Last night was pretty wild. I first went to the Abbey for their 9 pm mass, which I will tell you about more tomorrow. Then I went to a local ceilidh (pronounced KAY-lee), which is traditional Scottish dancing. There were a lot of tourists there who’d obviously never danced before. The atmosphere at first was tense. I could tell people were nervous despite the caller cracking jokes and trying to put people at ease. After the first dance, she asked if anyone wanted to come up and offer a poem, a dance, or anything else to give us a breather from the dancing, which tends to whip us into a sweat pretty fast. I went up and led a Celtic Prayer song I know called “May the Long Time Sun”:
May the long time sun shine upon you
All love surround you
And the bright light within you
Guide your way home.
The whole room was singing and people seemed grateful for something to unite them and relieve the stress of learning new dance moves. It seemed we were then freer to dance the night away. I have attached a video clip of the dancers so you can get a feel for what one of these is like. For those of you Canadians that went to school and did Square Dancing, it is VERY similar. They even did dances last night that I already knew from school like Strip the Willow and the Canadian Barn Dance. After it was over, I walked back at twilight (around midnight) with the other dancers talking to an English gentleman and his wife who were here staying at the Abbey to learn more about restorative justice. We had a fascinating conversation and I was inspired that a gentleman who was easily in his eighties was so passionate about life and learning as it seems rare to find elders in such a state at that age. I wanna be like that when I am his age.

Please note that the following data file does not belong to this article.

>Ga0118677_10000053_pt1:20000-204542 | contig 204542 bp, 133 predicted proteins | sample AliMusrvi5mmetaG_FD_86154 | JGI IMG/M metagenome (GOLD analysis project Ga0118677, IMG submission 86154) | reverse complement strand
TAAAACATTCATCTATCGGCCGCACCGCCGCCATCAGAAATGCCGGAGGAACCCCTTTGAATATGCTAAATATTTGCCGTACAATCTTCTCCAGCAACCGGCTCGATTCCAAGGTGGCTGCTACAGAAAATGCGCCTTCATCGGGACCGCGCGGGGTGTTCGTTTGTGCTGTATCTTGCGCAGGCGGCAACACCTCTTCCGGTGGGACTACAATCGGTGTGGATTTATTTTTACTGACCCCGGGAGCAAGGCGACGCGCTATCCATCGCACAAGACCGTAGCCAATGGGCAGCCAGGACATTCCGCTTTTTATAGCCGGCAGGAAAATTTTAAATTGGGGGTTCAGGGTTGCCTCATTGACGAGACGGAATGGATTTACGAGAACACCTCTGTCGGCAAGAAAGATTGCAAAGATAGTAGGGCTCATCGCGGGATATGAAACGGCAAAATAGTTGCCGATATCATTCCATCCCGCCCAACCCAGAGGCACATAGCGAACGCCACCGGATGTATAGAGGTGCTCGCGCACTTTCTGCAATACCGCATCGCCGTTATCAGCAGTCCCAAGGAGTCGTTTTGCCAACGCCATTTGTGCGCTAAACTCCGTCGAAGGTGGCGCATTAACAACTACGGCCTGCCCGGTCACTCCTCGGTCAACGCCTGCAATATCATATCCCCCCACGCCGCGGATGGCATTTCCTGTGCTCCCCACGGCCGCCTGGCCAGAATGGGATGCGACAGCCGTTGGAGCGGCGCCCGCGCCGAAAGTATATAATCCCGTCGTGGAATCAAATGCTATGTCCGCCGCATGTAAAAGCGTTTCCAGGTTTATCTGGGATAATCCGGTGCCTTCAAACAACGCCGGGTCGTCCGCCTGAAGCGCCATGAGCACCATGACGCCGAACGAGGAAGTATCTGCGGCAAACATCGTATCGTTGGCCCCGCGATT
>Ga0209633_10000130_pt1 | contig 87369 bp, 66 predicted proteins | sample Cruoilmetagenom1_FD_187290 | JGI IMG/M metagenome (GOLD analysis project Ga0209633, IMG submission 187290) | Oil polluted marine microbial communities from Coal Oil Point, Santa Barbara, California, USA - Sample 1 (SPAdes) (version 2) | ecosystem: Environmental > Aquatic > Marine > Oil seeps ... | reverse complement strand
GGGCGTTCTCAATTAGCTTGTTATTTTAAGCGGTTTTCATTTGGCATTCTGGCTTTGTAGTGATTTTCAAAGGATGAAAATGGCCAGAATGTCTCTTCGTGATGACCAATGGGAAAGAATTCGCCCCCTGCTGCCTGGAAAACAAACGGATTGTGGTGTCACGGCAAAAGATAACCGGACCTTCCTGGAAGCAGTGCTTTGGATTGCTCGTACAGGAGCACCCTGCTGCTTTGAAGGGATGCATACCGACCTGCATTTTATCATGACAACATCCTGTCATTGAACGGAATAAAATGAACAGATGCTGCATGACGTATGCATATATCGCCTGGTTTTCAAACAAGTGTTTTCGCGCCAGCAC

Doris, I’ve thought of you a lot since getting here. On the bus, there were a lot of Austrians, which I immediately recognized by their expressions and the way they spoke German. The two ladies in front of me reminded me of your Mama and Tante Maria as they talked. I can tell the Austrians on Iona because they are walking with poles like they do when they are hiking the Alps and they always give me a smile with a twinkle in their eye the way your Mama does. Memories of our time together in Austria have been coming back as I roam the hills here on Iona.
I discovered the other day that Scotland passed a law at the national level called the Open Pastures Act. Under this law, pedestrians are allowed to walk wherever they like on open pasture without the owners’ permission. So I have spent some time getting to know the local sheep, horses, and cows. I love roaming around amongst these placid animals. Something of a feeling of comfort comes over me that I can’t quite describe. I learned quickly to watch where I was putting my feet. You think YOU have had big poos sometimes! Check this out (I put my camera case down beside it just so you could get a feel for how HUGE a cow’s business is):
Each time I walk home, two chickens that do not seem to wander far from home but like to check me out greet me. I could get used to this country living, I think.
I also went to Iona Abbey for the first visit today. I spent some time praying in St. Oran’s chapel (pictured here among the tombstones) where I was surrounded by swallows that ducked in and around my head as I kneeled. In shamanic medicine, swallows symbolize how love and communication paired with trust can do the most good. It teaches how to think quickly, act appropriately, and use the power of thoughts to manifest ideals. Interestingly, this was a big part of what I was praying for. As I sent up those prayers, I had faith that they were already being answered somehow. Thank you swallows. Now you see what they mean by the magic of Iona?
In other news, I am officially an aunt for the second time. On June 30, my sister (Tania) and Mark had a baby girl named Sophie Isabelle Engracio Levesque. Here she is fresh from Spirit. Welcome, little one.